About Childbirth-and Why it’s OK to be fearful

Childbirth is one of those experiences that is so vastly different and personal for each woman. One thing that we can all agree on is that it is extremely taxing emotional and physically, but conclusively one of the most beautiful things we can experience. While pregnant, I scoured the internet in search of what to expect but all I could find were sugar coated explanations. While asking every mother that I came in contact with, a lot of them told me that they forgot the pain. I’m calling bullshit on that right here right now, because I remember the pain very clearly.

I was dreading the day I would have a watermelon moving through my body and ultimately coming out of me. I saw other soon to be moms gushing about how excited they were for their big day, and I just couldn’t relate. I wondered if there was something wrong with me, did I not have that “mother instinct”? Did feeling this way make me a bad mom right from the start? The answer is no. I had to dig deep and really evaluate and sort through my feelings. I found that the fear I had was not selfish. It was not so much about the pain (although pain did have to do with it) as it was about something going wrong. I was fearful of the unknown and not being in control of the situation. If someone had honestly told me their experience, and gave me details about what to expect, maybe it would have lightened the load. So that is exactly what I’m going to do. Keep in mind that this is only one person’s experience, and your experience may look like this, or it may be completely different.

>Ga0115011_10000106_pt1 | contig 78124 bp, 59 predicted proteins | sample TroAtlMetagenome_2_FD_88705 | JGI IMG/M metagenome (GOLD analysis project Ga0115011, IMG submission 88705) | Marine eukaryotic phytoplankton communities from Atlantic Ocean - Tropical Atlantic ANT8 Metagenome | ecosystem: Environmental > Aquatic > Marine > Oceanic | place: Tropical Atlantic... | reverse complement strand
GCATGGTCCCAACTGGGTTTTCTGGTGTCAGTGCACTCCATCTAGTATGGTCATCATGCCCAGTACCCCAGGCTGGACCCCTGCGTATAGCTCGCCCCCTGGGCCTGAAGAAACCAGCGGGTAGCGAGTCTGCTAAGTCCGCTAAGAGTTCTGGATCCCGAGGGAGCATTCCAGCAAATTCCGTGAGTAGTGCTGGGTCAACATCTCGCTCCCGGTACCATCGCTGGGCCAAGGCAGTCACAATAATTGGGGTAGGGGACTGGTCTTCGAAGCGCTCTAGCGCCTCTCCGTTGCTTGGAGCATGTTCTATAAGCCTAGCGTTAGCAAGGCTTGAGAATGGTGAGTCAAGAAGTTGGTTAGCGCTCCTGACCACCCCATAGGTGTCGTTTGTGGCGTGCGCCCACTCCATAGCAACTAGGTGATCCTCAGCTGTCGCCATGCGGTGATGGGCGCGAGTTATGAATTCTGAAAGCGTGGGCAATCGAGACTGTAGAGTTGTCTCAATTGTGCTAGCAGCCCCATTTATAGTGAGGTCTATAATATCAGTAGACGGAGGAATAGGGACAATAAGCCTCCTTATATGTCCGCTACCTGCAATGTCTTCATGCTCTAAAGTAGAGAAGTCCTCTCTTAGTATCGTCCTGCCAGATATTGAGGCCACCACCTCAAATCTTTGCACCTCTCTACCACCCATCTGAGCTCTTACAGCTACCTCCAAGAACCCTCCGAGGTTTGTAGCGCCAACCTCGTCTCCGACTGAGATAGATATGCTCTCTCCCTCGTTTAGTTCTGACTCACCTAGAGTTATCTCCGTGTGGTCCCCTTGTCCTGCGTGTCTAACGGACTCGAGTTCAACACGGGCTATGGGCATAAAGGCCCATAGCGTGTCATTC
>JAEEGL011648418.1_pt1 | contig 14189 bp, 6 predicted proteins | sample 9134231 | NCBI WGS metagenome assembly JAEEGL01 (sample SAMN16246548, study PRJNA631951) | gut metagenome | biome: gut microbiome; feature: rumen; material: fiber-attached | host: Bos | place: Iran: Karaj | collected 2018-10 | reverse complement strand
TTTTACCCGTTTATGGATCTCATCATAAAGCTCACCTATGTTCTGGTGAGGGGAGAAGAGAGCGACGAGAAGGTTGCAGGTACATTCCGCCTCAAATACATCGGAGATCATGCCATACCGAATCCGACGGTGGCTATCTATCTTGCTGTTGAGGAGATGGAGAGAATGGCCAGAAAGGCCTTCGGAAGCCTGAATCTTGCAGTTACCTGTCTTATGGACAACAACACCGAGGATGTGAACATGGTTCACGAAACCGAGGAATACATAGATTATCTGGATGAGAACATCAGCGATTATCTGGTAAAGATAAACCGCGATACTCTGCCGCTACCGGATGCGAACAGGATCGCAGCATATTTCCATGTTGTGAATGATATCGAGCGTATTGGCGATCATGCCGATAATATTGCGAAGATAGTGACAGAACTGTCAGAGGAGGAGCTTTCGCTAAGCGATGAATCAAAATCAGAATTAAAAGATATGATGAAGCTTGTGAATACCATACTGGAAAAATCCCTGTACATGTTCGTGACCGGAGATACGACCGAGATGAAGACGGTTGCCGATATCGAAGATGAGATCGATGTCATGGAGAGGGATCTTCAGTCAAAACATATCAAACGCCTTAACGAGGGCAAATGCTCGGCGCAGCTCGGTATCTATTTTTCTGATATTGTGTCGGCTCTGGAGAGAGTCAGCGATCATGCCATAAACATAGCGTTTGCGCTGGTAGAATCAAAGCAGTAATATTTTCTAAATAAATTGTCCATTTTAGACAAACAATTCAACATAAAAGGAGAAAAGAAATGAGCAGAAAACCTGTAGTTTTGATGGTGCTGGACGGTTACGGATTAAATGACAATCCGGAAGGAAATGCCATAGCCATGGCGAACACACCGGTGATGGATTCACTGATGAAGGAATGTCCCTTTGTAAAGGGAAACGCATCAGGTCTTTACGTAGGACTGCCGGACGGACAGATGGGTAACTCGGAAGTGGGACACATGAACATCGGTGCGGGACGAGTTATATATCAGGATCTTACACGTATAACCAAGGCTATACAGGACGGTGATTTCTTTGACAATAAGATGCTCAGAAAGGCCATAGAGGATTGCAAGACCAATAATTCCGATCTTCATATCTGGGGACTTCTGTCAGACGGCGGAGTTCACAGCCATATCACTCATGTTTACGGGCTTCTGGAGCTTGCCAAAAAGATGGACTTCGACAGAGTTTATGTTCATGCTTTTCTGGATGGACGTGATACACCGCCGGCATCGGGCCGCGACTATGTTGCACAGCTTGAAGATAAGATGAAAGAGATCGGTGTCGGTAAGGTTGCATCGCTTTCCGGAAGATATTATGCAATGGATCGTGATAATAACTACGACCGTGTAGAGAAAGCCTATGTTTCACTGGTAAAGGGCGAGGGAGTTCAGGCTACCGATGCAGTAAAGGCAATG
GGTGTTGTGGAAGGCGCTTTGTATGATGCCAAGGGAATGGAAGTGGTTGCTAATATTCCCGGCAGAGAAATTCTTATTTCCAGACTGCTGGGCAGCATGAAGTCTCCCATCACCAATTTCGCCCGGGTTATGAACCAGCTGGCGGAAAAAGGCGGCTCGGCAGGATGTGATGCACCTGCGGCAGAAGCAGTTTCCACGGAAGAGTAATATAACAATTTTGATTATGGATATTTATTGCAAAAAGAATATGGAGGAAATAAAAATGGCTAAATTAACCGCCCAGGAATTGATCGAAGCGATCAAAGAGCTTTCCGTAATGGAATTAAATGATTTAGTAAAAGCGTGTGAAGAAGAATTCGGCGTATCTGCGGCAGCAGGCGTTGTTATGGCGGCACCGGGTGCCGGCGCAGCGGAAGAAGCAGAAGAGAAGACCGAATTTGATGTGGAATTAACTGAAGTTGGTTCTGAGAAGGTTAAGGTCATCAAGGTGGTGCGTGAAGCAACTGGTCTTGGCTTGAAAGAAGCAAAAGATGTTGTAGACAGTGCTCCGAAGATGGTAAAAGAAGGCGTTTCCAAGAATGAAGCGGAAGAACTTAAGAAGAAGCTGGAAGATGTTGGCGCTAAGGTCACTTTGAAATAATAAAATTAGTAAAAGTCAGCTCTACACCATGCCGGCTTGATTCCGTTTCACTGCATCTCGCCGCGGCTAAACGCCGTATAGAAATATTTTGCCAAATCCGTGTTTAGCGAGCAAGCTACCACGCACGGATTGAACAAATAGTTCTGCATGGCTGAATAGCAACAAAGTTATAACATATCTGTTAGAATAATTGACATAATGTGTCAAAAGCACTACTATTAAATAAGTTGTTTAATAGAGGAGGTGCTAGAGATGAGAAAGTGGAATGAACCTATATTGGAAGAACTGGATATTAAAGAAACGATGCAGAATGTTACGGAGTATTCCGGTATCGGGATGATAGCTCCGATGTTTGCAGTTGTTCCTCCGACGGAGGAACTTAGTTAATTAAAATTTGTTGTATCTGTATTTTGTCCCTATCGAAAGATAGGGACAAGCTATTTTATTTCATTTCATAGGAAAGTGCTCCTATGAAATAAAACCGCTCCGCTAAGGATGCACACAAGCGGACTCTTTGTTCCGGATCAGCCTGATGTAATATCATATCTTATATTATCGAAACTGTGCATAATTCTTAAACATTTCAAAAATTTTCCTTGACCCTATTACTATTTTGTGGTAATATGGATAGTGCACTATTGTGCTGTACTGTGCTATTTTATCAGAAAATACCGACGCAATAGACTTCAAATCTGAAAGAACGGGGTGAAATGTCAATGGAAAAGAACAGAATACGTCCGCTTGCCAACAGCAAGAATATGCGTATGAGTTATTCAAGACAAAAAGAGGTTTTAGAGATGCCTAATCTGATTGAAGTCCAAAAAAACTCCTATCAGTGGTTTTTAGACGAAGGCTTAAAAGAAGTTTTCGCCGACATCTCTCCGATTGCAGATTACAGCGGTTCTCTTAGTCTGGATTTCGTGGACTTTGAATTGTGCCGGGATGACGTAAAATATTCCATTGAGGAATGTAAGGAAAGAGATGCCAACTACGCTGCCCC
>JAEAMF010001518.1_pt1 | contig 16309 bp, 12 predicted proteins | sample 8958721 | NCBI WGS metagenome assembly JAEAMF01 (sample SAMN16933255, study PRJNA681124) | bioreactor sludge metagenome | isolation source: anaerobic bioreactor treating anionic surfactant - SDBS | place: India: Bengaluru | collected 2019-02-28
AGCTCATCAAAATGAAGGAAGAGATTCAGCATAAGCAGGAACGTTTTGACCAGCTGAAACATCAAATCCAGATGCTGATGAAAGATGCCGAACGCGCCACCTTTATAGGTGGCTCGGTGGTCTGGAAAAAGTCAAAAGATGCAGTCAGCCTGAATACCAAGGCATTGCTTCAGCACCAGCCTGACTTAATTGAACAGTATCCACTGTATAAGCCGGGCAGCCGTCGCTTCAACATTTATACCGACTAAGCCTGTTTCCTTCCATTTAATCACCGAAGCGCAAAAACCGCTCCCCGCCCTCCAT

Being Induced

At 40 weeks pregnant I was given the choice to be induced at 41 weeks or 42. I chose 41 without skipping a beat so I could “get it over with”. I was given a day to go into the hospital and I was told to call 2 hours before going in to make sure they had beds. I had to call back 3 separate times because they were unsure if they had room, and ended up being admitted 3 hours later than was scheduled. Make sure that you eat as much as you want before going in, because after you’re there they only allow you ice chips and popsicles. Although, I brought snacks in and ate small amounts when the nurses were out of the room.

They will most likely give you a urine test, take some blood, check to see if you are already dilated, hook you up to monitors, make you change into a hospital gown, and give you an IV and start pumping fluids in you immediately. I was given Misoprostol which is medicine that was inserted inside of me to soften the cervix. It was pretty uncomfortable and after only 3 hours I had dilated from 0 cm to 3 cm and it was taken out. It causes cramping similar to period cramps but not as severe as contractions.

Contractions

I’m not going to lie, the contractions are pretty wicked. If you have ever had kidney stones, the feelings are very comparable. If you haven’t, imagine period cramps X100 that move through your abdomen into your back. Something that I found helpful was the monitors. You will be hooked up to 2 monitors placed on your stomach, one is to track the baby’s heart rate but the other is to measure contractions. You can watch the monitor go up when you’re having a contraction and when it peaks, you can start to relax because the worst is over. Be sure to be ready for another one in a few minutes. After a few hours I was ready to tap out, I have a low pain tolerance and it was getting unmanageable and I was in tears. Although, you may have the option to take pain medication before getting an epidural, I did not due to other medications that I was on and possible reactions it may cause. Keep in mind that motrin, tylenol, and advil DO NOT work for contractions.